UCL Discovery
UCL home » Library Services » Electronic resources » UCL Discovery

Earthquake Damage Data Collection Using Omnidirectional Imagery

Stone, H; Putrino, V; D'Ayala, D; (2018) Earthquake Damage Data Collection Using Omnidirectional Imagery. Frontiers in Built Environment , 4 (51) 10.3389/fbuil.2018.00051. Green open access

Earthquake Damage Data Collection Using Omnidirectional Imagery.pdf - Published version

Download (9MB) | Preview


The unique perspectives and viewpoints offered by omnidirectional camera technology has the potential to help improve the outcomes of technical post-earthquake reconnaissance missions. Omnidirectional imagery can be used to virtually “walk through” damaged streets post hoc with a 360°, immersive view. A common reconnaissance mission aim is to accurately collect damage data; however, there are time challenges for surveyors in the field. The manuscript explores the potential for using omnidirectional imagery to improve damage surveying, firstly by comparing results from damage surveys completed in the field with results obtained using omnidirectional images collected during a mission and surveyed by an experienced engineer virtually and secondly by comparing damage assessment obtained through omnidirectional imagery collected on the ground with the EU Copernicus damage assessment maps. The omnidirectional imagery data was collected during two separate Earthquake Engineering Field Investigation Team post-earthquake reconnaissance missions, namely the area affected by the 2016, 7.8 Muisne Earthquake in Ecuador and the area struck by the 2016, 6.2 Amatrice earthquake in Italy. Notwithstanding the diverse geographic scale, terrain and urban context of the two reconnaissance missions, the results consistently show significant capabilities for this technology in the identification of construction typologies, number of stories, aggregated “low” and “high” damage grades, and failure modes. The work highlights potential issues with correct identification of disaggregated lower damage grades (e.g., European Macroseismic Scale (EMS-98) damage grades 0–3). Challenges identified in the virtual survey process included poor image quality, insufficient photo sphere captures, and obstructions such as trees, walls or vehicles. The omnidirectional imagery represents a substantial improvement in damage assessment accuracy in respect to satellite imagery, especially for lower damage grades, while it is an essential tool for comprehensive surveys in reduced access zones with high levels of damage.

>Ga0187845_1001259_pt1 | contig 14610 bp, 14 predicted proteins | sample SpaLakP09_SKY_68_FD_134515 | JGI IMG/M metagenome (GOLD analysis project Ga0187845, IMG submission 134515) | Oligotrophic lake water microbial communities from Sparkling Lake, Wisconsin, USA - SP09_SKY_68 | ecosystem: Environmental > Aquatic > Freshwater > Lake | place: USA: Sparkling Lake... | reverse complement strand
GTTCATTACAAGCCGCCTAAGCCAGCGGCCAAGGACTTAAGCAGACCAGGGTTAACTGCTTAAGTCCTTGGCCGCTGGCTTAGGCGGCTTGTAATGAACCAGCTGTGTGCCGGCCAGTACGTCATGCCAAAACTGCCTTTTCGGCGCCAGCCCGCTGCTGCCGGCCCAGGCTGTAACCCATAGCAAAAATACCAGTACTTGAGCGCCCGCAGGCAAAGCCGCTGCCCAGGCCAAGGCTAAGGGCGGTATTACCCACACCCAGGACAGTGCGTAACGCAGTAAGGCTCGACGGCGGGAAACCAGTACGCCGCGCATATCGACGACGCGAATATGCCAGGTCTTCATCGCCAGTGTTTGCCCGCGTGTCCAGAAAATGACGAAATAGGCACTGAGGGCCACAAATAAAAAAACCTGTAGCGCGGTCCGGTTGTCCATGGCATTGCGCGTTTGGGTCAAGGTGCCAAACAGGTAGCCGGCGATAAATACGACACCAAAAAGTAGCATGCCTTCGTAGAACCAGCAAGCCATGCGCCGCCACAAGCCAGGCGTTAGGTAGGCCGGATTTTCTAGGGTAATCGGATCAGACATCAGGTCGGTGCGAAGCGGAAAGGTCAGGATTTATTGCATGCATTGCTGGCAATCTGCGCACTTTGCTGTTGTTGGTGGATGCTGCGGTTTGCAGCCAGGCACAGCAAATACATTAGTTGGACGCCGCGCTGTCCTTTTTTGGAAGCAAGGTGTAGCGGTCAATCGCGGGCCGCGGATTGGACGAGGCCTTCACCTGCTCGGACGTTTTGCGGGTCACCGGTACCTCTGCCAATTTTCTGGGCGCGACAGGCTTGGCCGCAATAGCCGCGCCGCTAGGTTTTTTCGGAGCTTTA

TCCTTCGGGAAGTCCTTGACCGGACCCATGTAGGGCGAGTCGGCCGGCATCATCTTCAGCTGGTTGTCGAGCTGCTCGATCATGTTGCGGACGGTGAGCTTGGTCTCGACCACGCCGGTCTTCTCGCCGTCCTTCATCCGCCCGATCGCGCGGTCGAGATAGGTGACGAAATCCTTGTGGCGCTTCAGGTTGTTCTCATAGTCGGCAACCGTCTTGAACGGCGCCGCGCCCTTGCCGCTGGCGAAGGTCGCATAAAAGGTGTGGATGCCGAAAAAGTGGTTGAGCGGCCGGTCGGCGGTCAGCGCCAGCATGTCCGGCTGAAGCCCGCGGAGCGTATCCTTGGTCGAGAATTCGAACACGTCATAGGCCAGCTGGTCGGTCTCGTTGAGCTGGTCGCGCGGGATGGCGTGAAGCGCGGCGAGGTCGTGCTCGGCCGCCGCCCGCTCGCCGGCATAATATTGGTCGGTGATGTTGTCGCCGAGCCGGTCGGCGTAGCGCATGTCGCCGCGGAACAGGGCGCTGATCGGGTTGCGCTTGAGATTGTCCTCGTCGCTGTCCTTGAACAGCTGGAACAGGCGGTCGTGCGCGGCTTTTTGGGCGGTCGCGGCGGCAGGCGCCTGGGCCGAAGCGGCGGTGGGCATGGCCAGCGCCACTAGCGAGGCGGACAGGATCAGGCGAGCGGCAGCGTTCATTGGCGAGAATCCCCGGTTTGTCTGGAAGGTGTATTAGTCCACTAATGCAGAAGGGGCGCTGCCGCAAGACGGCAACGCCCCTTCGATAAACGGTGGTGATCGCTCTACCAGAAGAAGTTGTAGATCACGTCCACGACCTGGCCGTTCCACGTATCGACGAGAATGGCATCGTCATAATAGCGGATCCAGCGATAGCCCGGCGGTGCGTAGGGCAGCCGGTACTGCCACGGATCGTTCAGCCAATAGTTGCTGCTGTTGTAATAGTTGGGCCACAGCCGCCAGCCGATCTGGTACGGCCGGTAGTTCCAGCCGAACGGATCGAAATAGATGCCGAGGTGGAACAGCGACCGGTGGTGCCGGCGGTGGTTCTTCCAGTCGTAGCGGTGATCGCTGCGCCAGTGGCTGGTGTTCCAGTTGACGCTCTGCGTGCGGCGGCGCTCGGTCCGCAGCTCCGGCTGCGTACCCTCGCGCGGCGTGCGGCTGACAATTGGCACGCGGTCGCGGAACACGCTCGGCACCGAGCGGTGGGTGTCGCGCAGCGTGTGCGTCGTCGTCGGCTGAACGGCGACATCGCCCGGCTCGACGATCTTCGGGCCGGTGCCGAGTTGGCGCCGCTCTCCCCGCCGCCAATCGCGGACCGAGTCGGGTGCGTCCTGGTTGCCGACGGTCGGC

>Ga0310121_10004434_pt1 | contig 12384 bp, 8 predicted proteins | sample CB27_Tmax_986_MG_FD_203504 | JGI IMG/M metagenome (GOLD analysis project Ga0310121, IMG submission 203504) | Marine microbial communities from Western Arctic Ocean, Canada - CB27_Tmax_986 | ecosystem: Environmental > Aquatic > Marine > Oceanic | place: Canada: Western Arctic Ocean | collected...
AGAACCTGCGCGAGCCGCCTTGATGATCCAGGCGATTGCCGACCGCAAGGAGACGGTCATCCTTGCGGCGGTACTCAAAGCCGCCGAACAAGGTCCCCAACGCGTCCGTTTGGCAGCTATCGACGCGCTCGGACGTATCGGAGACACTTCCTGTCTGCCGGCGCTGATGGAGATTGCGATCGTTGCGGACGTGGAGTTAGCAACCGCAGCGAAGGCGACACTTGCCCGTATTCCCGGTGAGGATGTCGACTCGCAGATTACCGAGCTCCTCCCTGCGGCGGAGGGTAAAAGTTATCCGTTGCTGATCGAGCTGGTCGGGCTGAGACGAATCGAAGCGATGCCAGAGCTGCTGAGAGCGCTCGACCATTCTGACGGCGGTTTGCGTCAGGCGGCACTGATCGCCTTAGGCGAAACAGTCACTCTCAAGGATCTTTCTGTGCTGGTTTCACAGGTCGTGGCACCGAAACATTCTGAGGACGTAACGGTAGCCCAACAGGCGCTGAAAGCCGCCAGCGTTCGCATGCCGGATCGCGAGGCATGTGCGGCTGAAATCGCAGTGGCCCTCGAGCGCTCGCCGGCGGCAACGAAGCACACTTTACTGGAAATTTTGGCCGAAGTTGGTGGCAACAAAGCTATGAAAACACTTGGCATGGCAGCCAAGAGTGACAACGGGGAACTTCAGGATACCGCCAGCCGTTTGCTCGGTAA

Type: Article
Title: Earthquake Damage Data Collection Using Omnidirectional Imagery
Open access status: An open access version is available from UCL Discovery
DOI: 10.3389/fbuil.2018.00051
Publisher version: https://doi.org/10.3389/fbuil.2018.00051
Language: English
Additional information: This work is licensed under a Creative Commons Attribution 4.0 International License. The images or other third party material in this article are included in the article’s Creative Commons license, unless indicated otherwise in the credit line; if the material is not included under the Creative Commons license, users will need to obtain permission from the license holder to reproduce the material. To view a copy of this license, visit http://creativecommons.org/licenses/by/4.0/
UCL classification: UCL
UCL > Provost and Vice Provost Offices
UCL > Provost and Vice Provost Offices > UCL BEAMS
UCL > Provost and Vice Provost Offices > UCL BEAMS > Faculty of Engineering Science
UCL > Provost and Vice Provost Offices > UCL BEAMS > Faculty of Engineering Science > Dept of Civil, Environ and Geomatic Eng
URI: https://discovery.ucl.ac.uk/id/eprint/10064151
Downloads since deposit
Download activity - last month
Download activity - last 12 months
Downloads by country - last 12 months

Archive Staff Only

View Item View Item